RT: In a time when a lot of musicians are becoming even more protective of their work, you seem to remain optimistic and somewhat excited about being a musician, in the sense of the word, an artist. What do you think is the biggest difference between you and them?

JKS: don't know. I think I'm kinda optimistic about the way the means of production is being democratized in music, especially people able to record more themselves and put things out themselves. It's all becoming more and more decentralized and I think that's really interesting so I think it's kind of an exciting time to be a musician. There's tons of crap out there but there's tons of great greatness out there that it can't really be defeated by the market. It seems be one of the only things that can't just 'cause it's so important and people love it so much and it's so infectious like music is some sort of weird thing that you can't really control. There's a lot of potential in it. I'm optimistic about it.

RT: You commented about the fact that there's at least some tiny bit in every song that's good.

JKS: Yeah it's true you know. There's melody or there's the way a snare sounds or something. There's always something you can take from things and allow it to inspire you. I think too much of music these days---or maybe it's always been this way but it seems especially so these days---is treating music like it's a sports team or something. People identify themselves with a certain genre or a certain band, more often they're defined by what they don't like than what they like and that, to me, is just a sad way to live your life. It's just like, what's the point, that's so boring. Music's great, it's music, it's awesome. That's my beef with music criticism.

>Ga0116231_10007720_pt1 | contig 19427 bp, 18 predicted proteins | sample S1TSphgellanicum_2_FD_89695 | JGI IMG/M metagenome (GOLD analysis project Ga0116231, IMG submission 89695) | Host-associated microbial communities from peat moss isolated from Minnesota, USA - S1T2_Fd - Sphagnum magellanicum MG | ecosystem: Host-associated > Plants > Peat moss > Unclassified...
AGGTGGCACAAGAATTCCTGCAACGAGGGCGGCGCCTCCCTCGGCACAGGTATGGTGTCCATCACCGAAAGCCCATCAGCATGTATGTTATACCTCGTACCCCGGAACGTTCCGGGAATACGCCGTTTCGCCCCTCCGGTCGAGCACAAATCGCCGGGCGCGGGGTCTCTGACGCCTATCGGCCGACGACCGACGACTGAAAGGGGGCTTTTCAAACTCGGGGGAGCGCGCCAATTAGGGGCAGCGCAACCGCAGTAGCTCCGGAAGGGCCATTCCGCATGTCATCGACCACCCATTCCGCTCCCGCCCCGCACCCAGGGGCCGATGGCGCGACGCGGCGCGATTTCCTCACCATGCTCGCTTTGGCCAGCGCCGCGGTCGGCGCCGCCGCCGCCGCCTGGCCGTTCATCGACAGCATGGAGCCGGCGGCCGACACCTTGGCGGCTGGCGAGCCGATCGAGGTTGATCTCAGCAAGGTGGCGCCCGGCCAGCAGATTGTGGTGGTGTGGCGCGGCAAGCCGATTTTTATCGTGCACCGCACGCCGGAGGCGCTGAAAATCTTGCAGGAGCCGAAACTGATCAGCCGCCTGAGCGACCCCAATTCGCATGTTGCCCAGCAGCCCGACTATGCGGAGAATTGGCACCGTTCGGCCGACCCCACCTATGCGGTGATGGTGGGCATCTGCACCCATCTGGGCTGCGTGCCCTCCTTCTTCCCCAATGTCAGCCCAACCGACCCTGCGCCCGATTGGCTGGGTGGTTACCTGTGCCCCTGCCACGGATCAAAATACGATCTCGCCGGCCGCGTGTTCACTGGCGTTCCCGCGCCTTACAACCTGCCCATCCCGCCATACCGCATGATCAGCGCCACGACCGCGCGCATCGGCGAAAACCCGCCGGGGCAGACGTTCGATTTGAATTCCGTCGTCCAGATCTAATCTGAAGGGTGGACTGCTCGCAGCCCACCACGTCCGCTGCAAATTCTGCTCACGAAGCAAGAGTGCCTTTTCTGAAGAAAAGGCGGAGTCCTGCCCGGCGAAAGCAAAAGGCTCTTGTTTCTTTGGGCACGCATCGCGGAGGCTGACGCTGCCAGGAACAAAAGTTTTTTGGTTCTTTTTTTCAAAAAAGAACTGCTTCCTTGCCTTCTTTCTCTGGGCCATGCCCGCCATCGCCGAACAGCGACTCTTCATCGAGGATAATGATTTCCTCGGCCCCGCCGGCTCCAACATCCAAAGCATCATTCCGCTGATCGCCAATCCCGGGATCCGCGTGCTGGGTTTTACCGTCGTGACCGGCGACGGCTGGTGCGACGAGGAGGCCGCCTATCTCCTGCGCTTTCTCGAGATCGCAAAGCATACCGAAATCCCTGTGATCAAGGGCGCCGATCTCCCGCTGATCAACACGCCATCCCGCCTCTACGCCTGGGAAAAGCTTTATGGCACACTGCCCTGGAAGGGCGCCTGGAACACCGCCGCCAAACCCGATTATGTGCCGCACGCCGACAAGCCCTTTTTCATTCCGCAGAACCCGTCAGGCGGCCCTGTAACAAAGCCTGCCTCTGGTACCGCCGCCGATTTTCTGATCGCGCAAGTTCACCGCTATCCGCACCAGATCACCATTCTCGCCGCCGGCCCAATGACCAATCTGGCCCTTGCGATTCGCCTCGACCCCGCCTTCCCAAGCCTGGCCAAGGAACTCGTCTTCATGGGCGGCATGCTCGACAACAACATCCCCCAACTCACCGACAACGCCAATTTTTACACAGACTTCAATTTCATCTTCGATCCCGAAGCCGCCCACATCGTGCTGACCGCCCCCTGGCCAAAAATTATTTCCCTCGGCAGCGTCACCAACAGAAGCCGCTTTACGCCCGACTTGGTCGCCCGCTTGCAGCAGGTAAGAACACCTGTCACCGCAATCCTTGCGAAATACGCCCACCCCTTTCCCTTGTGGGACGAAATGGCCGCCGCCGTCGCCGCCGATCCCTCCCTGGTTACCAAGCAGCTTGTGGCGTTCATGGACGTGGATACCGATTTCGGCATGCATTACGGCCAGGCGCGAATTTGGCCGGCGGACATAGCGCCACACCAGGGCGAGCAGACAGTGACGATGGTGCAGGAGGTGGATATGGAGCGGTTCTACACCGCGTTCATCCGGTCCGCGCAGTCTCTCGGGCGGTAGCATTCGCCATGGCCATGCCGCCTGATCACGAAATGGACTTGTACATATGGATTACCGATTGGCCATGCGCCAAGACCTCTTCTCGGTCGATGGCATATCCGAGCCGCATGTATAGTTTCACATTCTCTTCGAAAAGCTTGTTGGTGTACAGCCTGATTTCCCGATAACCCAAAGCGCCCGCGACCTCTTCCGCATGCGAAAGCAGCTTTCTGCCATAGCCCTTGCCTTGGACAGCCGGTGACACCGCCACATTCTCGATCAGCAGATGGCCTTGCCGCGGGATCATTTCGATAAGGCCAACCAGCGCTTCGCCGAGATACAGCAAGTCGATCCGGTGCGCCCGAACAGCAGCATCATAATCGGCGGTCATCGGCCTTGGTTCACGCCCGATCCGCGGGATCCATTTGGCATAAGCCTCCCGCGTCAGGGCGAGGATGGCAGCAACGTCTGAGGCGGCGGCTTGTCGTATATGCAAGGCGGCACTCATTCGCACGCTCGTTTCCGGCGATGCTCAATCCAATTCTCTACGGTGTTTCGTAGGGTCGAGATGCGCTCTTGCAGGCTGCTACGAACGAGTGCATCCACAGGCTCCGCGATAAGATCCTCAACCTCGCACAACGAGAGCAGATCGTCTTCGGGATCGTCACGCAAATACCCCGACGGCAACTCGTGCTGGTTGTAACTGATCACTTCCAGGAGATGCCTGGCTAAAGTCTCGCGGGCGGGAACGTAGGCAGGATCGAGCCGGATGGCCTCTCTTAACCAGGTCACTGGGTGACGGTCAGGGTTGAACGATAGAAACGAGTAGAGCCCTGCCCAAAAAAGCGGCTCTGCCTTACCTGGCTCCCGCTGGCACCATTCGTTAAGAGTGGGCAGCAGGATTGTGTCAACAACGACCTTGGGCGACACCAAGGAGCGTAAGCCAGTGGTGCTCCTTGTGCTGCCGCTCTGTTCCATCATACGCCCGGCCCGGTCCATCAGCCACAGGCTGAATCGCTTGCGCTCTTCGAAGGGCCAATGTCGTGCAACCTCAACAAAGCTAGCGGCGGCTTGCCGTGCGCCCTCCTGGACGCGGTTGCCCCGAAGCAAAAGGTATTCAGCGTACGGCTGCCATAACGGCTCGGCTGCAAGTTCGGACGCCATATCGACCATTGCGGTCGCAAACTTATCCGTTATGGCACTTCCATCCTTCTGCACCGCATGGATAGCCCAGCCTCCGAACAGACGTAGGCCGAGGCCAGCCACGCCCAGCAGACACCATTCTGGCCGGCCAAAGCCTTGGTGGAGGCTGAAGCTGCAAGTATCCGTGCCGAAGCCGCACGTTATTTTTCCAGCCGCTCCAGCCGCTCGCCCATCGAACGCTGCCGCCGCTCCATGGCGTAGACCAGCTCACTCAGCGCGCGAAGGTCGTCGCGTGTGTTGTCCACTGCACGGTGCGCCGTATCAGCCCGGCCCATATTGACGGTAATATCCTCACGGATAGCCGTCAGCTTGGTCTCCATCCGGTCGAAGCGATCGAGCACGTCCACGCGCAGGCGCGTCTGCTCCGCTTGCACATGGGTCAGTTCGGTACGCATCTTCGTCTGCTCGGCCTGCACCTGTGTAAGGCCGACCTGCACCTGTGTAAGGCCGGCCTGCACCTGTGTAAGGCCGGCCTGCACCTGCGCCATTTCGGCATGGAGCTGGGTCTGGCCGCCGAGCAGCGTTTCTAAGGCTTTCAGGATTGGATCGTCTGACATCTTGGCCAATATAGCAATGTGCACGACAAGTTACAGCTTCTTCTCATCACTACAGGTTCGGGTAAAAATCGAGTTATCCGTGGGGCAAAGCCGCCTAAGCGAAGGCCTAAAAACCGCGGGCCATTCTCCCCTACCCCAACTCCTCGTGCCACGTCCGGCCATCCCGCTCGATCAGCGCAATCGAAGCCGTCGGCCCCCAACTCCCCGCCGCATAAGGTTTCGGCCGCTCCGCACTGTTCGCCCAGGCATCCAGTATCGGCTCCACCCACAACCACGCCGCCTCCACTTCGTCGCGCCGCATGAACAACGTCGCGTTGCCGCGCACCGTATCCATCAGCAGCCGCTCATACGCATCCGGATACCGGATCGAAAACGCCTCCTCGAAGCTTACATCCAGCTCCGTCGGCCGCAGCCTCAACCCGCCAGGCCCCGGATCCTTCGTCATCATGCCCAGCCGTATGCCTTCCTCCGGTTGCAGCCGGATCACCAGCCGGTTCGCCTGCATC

RT: Do you think it's bad when super-fans get protective of 'their' band whether it's you or anybody else?

JKS: I don't pay much attention to it. It's weird, the idea of fandom is weird. That's one of the problems with the music industry, there's that send and receive mentality instead of both parties receiving.

RT: I don't mean to be ignorant but where did the name come from?

JKS: Well there's a few places. First was a Margueite Duras novel called The Lover, actually I guess it was the movie made out of the novel. This guy is challenged to a fight in a bar and he says, "Go ahead, I'm weaker than you can possibly imagine." I remember seeing that movie and thinking, 'ah, that's a good band name.' Band names are just band names. But also it's a line in "Solidarity Forever" the old union hymn, it goes, "What force on earth is weaker than the feeble strength of one." I just thought it was kind of a nice phrase

RT: What's your take on the people who basically call the Weakerthans, 'punk rock light?'

JKS: (Laughter) Yeah I guess, it's probably true. We're a punk rock band and sure we love love the easy listening as well as punk rock. Yeah, 'punk rock light,' that works for me.

RT: I also read you don't like genre names.

JKS: Yeah but that would work for me. But pop is also true too. I mean, popular music, it's what I'm interested in.

By Rob Todd